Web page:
What if every door seems to be shut? Alcohol Change UK’s national conference: Opening Doors

January 2023 | 7 minutes

At our national online conference on Thursday 2 March 2023, we’ll be looking at how we can make alcohol support more easily accessible for people who have been marginalised.

We talk a lot these days about a “no wrong door” approach to support. It’s the idea that wherever someone turns up in the system – mental health, substance use, housing, social services – they’ll get the help they need for the issues they’re facing; and that includes issues that could be described as complex, such as co-occurring alcohol use and mental ill-health.

Knocking on one service provider’s door is supposed to be all that’s necessary. But what if every door seems to be shut? Despite the best intentions of many conscientious staff and volunteers, that’s the experience of many people from marginalised groups.

Research by Glasgow Caledonian University highlighted how LGBTQ+ people are more likely to experience alcohol problems and to encounter barriers to support, and how they often have little or no confidence that services will understand them. Gypsy, Traveller and Roma people face significant health inequalities – including in mental health and substance use – and frequently have experience of discrimination, leading to mistrust and low expectations about services. Within the Punjabi community, concerns have been expressed about “parachuting in ‘white’ [alcohol] services” that are culturally irrelevant and inaccessible.

People’s relationship with alcohol is rarely simple. It can be shaped by gender, ethnicity, sexuality, and many other factors. Anyone seeking to support people to avoid alcohol problems, or to overcome them, needs to recognise that complexity if they’re going to do their job well.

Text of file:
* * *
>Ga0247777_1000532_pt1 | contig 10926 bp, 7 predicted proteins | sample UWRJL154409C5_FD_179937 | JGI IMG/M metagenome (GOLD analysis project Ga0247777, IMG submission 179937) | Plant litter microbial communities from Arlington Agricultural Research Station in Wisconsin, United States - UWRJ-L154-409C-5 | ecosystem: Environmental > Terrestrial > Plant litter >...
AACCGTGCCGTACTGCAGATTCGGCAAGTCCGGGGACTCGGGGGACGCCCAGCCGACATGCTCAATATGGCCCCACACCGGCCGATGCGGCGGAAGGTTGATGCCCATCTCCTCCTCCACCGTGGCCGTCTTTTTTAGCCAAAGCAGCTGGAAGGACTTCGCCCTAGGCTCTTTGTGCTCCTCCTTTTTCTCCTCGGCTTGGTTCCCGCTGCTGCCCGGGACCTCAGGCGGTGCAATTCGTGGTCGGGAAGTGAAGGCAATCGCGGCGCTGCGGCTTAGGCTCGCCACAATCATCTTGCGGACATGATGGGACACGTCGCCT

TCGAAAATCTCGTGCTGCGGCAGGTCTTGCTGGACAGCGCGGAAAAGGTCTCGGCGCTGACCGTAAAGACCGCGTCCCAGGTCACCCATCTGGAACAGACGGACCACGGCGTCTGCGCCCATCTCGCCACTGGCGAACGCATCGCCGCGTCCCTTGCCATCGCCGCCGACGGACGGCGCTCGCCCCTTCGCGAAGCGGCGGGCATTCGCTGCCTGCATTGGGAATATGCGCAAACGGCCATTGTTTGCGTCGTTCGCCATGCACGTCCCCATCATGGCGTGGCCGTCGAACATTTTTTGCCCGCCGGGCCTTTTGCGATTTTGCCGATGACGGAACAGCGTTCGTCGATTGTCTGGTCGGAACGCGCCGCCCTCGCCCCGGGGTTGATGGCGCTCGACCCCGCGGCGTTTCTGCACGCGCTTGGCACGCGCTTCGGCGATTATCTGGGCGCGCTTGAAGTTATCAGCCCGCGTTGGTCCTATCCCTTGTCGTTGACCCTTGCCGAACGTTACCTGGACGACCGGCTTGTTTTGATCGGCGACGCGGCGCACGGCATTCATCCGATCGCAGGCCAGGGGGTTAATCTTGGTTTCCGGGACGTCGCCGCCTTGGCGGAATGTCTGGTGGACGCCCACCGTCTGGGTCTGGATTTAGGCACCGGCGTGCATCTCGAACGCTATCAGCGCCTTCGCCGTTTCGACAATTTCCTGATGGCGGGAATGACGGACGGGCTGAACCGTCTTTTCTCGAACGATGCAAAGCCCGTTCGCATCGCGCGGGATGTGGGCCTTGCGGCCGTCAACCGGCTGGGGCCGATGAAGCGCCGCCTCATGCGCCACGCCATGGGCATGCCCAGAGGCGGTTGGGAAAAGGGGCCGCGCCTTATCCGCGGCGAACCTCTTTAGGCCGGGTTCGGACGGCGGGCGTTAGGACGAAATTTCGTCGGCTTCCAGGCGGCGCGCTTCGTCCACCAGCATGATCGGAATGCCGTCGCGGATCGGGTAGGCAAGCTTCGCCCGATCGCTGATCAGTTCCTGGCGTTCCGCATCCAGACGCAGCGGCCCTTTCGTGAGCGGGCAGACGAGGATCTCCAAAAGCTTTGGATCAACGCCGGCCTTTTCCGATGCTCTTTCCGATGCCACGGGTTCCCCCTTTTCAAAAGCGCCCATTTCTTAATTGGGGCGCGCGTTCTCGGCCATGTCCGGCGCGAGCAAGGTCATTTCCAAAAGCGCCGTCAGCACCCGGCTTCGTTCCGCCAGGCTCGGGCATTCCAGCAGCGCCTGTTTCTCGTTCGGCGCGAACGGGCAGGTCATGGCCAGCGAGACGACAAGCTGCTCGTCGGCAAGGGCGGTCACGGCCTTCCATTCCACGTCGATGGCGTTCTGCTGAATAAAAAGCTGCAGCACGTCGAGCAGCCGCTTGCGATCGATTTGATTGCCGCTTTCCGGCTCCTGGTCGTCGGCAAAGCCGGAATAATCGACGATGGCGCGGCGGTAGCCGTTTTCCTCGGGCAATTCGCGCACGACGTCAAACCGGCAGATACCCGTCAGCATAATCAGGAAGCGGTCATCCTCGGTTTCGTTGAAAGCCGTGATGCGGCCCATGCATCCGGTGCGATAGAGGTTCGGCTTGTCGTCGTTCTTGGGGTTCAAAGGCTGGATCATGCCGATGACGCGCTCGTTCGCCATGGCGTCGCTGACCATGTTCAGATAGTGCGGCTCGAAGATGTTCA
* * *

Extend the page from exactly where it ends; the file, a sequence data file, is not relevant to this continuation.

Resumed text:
Practitioners may be unsure how to start engaging with these issues, but there are plenty of people out there researching and developing services, to help us all do better. At our Opening Doors conference on Thursday 2 March, we’ll be hearing from some of those researchers and practitioners – as well as from people with lived experience – about how we can embrace complexity and develop solutions that work for diverse individuals and communities.

Speakers will include:

  • Prof Sarah Galvani, on what kinds of alcohol support work for South Asian women
  • Pete Nelson and Dr Sharon Tabberer on how alcohol shapes experiences of belonging in marginalised groups
  • Swansea University’s Telling our own stories project team, on listening to Gypsy, Roma and Traveller people’s experiences of alcohol
  • Gary Meek from Glasgow Council on Alcohol, on how can we be visibly supportive of LGBTQ+ people affected by alcohol and/or drug use

Alcohol Change UK’s conferences are focussed on helping people develop practical approaches to real-world issues. Opening Doors will be an opportunity to find out more about how your service can adapt and develop to better meet more people’s needs. If you’re working to reduce alcohol harm for all, then this is the conference for you.

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